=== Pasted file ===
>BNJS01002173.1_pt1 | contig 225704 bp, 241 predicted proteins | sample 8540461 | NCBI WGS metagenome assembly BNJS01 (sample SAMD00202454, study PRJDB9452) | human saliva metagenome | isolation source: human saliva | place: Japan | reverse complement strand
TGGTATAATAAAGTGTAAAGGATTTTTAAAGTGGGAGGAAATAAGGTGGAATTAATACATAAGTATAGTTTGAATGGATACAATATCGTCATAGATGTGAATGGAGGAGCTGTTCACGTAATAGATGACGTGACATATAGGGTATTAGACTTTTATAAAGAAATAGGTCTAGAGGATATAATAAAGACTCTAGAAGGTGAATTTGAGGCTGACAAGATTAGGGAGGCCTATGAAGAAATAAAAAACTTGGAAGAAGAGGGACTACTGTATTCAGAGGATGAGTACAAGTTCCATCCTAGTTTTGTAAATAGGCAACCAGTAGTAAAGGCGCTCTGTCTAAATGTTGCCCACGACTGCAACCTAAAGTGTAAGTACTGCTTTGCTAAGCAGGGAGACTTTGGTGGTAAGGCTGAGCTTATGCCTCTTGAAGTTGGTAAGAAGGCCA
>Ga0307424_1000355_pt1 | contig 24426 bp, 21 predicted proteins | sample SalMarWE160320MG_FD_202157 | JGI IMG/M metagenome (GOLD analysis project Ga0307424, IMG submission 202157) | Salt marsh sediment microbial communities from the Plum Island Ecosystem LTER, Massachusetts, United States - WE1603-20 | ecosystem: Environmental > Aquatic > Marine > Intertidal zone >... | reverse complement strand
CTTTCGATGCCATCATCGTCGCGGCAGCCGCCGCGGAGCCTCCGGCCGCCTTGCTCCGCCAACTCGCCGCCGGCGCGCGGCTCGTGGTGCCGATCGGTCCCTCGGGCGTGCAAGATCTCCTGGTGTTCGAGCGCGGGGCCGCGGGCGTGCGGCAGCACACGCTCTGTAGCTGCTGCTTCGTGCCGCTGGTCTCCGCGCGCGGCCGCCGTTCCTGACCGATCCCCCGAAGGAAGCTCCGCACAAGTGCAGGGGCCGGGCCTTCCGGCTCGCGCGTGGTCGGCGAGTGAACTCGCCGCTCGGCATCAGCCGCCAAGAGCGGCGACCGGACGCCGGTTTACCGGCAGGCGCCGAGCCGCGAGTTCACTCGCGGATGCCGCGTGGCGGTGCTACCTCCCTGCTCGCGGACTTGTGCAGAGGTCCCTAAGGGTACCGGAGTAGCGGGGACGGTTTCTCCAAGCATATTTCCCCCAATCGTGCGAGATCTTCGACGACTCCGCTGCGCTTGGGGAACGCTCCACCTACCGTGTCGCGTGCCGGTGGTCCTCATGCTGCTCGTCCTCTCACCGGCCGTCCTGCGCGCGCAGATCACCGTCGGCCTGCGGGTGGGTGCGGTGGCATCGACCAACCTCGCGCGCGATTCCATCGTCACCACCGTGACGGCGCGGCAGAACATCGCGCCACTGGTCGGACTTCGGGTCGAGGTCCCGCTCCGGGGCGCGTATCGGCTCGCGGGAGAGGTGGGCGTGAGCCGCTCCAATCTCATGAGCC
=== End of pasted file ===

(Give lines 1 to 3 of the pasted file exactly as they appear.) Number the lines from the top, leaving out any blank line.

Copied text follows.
>BNJS01002173.1_pt1 | contig 225704 bp, 241 predicted proteins | sample 8540461 | NCBI WGS metagenome assembly BNJS01 (sample SAMD00202454, study PRJDB9452) | human saliva metagenome | isolation source: human saliva | place: Japan | reverse complement strand
TGGTATAATAAAGTGTAAAGGATTTTTAAAGTGGGAGGAAATAAGGTGGAATTAATACATAAGTATAGTTTGAATGGATACAATATCGTCATAGATGTGAATGGAGGAGCTGTTCACGTAATAGATGACGTGACATATAGGGTATTAGACTTTTATAAAGAAATAGGTCTAGAGGATATAATAAAGACTCTAGAAGGTGAATTTGAGGCTGACAAGATTAGGGAGGCCTATGAAGAAATAAAAAACTTGGAAGAAGAGGGACTACTGTATTCAGAGGATGAGTACAAGTTCCATCCTAGTTTTGTAAATAGGCAACCAGTAGTAAAGGCGCTCTGTCTAAATGTTGCCCACGACTGCAACCTAAAGTGTAAGTACTGCTTTGCTAAGCAGGGAGACTTTGGTGGTAAGGCTGAGCTTATGCCTCTTGAAGTTGGTAAGAAGGCCA
>Ga0307424_1000355_pt1 | contig 24426 bp, 21 predicted proteins | sample SalMarWE160320MG_FD_202157 | JGI IMG/M metagenome (GOLD analysis project Ga0307424, IMG submission 202157) | Salt marsh sediment microbial communities from the Plum Island Ecosystem LTER, Massachusetts, United States - WE1603-20 | ecosystem: Environmental > Aquatic > Marine > Intertidal zone >... | reverse complement strand